Tips for Online Success

  Keep in touch.

The university continues to send campuswide communications with important updates about coronavirus.

  • As you receive information from faculty members, take note of how class meetings and assignments will be administered and create a personal schedule. Some classes will meet synchronously and others will not. For those that do, note down the time slot considering your current time zone.

  • Check in with your instructors. If you do not hear from a faculty member or have any questions about class meetings or assignments, reach out to them. In addition, keep your instructors in the loop about any situations that limit your ability to participate in class or complete assignments.


  Don’t hesitate to ask for (and offer) help.

  • Make sure that you have the technology you need to access your courses and a stable internet connection.

  • Ask questions. Remote learning is probably new to you, your classmates, and your course instructors. You should feel comfortable reaching out to faculty members and your advisor when you have a problem.

  • Offer suggestions. Consider attending one or two online office hour sessions to check-in with your instructor and share your experience.

  Take care of yourself.

  • Your health and safety are the top priority. Without clear designated course schedules and given the daily news, anxiety can crop up. Make sure that you schedule time to take care of yourself. Consider taking a walk between classes or call a friend. Take time to make a good meal (we know you miss your Route 1 favorite spots), or take a break and watch Netflix (just don’t get sucked into binging an entire season.)


  Manage your time.

  • Learning remotely requires time management and dedicated time and space. In addition to online meetings, make time for homework and other course assignments.

  • Limit distractions (including unnecessary open tabs in your web browser) to participate in class and complete assignments. Consider having a dedicated work space.

  • Time management can also be stress management. So, be kind to yourself and recognize that you may need to set aside more time to do tasks.

  You can still work (well) in groups.

  • Take group work seriously. Remember that your peers will enrich your learning and you will enrich theirs.

  • Make an effort to get to know others. Introduce yourself to classmates. Refer to them by name.

  • Don’t procrastinate. That group project may be out-of-sight, out-of-mind if you aren’t seeing your group regularly. Make daily progress, even if small, and stay in touch.

  • Meet regularly, especially if you usually touch base after class or lab. Consider a quick text on your group chat about progress every couple of days. Ideally, have real conversations over video regularly.

  • Set a purpose for meetings and use a shared notes document.

  • Keep videos open when you can. As long as you can see whatever you need to collaborate, keeping the video visible on your computer screen will help you see the expressions of your teammates and stay connected to each other.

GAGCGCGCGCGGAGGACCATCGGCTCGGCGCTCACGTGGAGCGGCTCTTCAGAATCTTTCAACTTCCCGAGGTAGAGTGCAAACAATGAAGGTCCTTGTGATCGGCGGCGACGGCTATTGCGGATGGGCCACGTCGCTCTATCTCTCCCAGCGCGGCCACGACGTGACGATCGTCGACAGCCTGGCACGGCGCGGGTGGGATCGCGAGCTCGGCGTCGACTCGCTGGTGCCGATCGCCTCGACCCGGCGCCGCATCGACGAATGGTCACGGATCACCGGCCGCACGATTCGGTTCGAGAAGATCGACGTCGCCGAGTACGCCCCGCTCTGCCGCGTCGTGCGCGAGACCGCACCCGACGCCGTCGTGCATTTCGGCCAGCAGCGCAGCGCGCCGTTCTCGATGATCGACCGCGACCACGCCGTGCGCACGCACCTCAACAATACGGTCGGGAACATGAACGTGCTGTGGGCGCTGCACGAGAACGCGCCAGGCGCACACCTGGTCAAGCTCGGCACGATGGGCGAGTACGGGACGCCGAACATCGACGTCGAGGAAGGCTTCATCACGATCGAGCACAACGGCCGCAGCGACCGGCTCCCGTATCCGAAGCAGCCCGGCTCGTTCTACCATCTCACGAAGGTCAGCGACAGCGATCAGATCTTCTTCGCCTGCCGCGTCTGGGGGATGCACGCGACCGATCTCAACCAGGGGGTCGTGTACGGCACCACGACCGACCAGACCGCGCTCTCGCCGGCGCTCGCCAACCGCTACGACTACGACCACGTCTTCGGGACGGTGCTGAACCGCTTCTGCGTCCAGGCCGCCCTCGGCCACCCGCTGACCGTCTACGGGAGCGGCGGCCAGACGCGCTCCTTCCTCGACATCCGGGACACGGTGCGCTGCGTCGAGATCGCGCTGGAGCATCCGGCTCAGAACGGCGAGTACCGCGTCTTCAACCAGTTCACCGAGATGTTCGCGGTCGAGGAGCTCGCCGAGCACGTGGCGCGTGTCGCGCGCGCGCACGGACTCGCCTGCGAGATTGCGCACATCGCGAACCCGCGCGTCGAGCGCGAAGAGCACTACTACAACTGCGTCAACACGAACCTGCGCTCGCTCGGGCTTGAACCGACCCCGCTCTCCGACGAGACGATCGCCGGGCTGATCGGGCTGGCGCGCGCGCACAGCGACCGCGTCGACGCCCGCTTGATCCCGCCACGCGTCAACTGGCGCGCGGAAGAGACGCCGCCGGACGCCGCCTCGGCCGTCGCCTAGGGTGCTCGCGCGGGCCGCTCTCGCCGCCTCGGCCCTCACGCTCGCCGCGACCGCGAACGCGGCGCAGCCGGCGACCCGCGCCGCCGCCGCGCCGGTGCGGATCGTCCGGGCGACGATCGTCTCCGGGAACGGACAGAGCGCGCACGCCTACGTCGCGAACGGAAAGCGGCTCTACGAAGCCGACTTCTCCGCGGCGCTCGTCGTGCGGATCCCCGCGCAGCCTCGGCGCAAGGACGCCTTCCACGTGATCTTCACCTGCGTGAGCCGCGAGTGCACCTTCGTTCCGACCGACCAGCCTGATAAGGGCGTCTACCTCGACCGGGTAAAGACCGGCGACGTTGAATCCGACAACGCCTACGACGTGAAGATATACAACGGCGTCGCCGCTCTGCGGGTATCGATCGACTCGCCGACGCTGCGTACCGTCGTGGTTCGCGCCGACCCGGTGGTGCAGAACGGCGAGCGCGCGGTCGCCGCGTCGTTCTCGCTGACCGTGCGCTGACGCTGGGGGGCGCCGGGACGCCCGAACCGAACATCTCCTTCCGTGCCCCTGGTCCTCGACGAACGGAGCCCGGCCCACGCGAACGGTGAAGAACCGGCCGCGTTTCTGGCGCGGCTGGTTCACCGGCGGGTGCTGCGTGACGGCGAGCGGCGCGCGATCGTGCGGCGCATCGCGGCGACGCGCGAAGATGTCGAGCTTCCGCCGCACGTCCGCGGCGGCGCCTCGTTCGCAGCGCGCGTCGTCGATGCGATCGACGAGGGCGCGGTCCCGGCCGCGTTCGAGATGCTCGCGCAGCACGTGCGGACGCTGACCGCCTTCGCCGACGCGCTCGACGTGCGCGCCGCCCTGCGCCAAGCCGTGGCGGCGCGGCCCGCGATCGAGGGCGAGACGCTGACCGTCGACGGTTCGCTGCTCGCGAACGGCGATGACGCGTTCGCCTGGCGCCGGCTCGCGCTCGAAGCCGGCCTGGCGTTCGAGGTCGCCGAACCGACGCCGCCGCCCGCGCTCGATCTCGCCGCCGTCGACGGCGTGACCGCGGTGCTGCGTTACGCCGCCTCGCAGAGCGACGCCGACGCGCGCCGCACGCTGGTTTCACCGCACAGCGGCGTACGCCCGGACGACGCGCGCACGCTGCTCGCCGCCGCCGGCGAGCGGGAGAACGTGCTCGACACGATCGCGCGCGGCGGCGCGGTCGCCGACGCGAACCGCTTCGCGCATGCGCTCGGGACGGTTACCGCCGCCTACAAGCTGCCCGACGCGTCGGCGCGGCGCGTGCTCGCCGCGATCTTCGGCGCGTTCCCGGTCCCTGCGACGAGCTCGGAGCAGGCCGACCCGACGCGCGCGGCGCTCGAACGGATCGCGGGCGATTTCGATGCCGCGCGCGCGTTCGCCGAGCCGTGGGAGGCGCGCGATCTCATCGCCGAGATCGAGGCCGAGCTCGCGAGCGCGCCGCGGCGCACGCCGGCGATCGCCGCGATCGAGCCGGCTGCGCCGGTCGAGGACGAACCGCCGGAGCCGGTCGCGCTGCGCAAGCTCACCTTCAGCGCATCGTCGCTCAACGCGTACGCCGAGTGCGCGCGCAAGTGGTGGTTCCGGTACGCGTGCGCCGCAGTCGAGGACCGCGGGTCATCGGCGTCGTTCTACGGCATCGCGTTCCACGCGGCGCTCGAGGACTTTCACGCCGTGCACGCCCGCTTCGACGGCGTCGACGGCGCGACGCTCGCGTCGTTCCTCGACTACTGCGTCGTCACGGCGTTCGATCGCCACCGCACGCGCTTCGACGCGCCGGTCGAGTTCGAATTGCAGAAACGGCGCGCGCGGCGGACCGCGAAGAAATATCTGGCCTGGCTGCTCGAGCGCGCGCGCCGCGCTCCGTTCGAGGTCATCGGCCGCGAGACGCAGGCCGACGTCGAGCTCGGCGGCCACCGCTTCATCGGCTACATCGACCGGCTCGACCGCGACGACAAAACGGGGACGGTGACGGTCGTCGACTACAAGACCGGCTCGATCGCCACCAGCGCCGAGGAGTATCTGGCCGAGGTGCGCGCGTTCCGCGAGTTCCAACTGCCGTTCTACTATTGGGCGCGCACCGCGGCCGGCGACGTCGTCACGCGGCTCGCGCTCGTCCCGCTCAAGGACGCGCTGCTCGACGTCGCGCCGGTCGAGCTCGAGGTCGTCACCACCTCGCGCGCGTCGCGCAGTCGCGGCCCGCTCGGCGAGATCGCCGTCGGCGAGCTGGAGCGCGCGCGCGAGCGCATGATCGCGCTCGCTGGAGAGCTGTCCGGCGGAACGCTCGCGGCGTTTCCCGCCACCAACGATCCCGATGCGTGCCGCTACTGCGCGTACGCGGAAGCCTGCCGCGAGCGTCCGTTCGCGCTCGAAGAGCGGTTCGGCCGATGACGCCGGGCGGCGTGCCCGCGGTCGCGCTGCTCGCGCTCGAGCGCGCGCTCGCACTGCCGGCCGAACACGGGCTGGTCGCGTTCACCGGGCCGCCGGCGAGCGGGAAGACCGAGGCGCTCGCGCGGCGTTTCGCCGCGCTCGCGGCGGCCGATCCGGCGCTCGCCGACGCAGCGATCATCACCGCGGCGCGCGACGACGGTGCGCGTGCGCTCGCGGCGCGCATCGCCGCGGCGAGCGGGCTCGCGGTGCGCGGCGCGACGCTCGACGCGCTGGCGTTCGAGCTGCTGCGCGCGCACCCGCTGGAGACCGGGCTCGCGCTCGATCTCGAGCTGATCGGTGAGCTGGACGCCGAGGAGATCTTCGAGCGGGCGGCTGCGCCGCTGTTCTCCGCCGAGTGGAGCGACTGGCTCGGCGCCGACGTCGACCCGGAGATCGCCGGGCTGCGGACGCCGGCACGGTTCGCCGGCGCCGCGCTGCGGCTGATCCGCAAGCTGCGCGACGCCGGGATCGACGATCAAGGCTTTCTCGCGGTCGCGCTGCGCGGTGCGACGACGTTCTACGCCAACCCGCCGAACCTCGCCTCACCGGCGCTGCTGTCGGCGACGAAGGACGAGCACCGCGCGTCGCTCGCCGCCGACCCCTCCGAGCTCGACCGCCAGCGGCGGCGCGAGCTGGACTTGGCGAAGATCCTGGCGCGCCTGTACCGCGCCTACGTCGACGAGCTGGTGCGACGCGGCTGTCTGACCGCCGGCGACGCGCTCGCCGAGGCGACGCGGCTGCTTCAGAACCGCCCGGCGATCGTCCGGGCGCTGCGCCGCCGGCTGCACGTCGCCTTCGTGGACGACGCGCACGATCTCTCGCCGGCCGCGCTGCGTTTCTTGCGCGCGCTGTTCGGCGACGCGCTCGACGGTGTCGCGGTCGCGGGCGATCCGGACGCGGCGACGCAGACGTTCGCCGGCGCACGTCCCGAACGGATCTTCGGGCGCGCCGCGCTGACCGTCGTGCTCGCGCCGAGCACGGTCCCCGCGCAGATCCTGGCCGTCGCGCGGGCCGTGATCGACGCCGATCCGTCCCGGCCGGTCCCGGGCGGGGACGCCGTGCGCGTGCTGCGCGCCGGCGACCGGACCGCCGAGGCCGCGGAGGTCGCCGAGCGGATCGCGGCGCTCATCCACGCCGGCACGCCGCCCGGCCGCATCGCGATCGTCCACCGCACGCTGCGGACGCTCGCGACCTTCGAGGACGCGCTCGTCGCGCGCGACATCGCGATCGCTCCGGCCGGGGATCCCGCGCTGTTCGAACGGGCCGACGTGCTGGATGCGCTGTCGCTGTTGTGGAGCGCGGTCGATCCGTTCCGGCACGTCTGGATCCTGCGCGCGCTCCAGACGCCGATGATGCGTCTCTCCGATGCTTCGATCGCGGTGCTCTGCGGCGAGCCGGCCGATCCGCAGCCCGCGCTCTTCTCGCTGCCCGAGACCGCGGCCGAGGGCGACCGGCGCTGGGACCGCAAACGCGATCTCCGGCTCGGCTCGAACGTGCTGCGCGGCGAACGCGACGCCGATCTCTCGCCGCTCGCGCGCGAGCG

• Check on each other. If someone has been absent from your group meetings or chat, ask them directly if they’re still able to participate in the project. If you aren’t getting responses within a day or two, let your instructor know.

  • Understand that there are different approaches to solving problems. Listen respectfully to how and why the approach could work.

  • Consider using a class group chat to share announcements, but don’t use for assignments or academic discussions.


  Establish good online practices.

  • In live sessions, use your video camera unless your bandwidth is poor. (Otherwise it’s easy to get distracted.) Use attentive, courteous body language

  • If possible, plug in a headset with a built-in microphone, rather than your laptop’s speakers and microphone. Make sure you’re in a quiet location. Mute your microphone when not speaking

  • In live sessions, use the chat function and encourage your peers to respond to each other. Be aware of how much you are contributing to in-class discussions

  • Listen respectfully. Don’t interrupt or engage in private conversations while others are speaking

  • Learning online is new to all of us and are bound to make mistakes in this setting. Be patient and supportive of your colleagues. Treat everyone with respect and keep discussions focused on the course content

  • Think and re-read before you post in online discussions, since intentions behind a statement might not be clear. When we are communicating only through text, it can be easy to misinterpret what someone is saying since we don’t see facial expressions and body language. Don’t hesitate to ask for clarification if something is unclear.

  • Create study groups. Reach out to students who aren’t in the same time zone and may need to connect with you asynchronously. Look for or suggest a forum where students can post the times they are available (or their time zones) and their own Zoom link so they can virtually get together.


Adapted from the University of Michigan Center for Research on Learning and Teaching, Columbia Center for Teaching and Learning and Duke University Student Affairs and Undergraduate Education.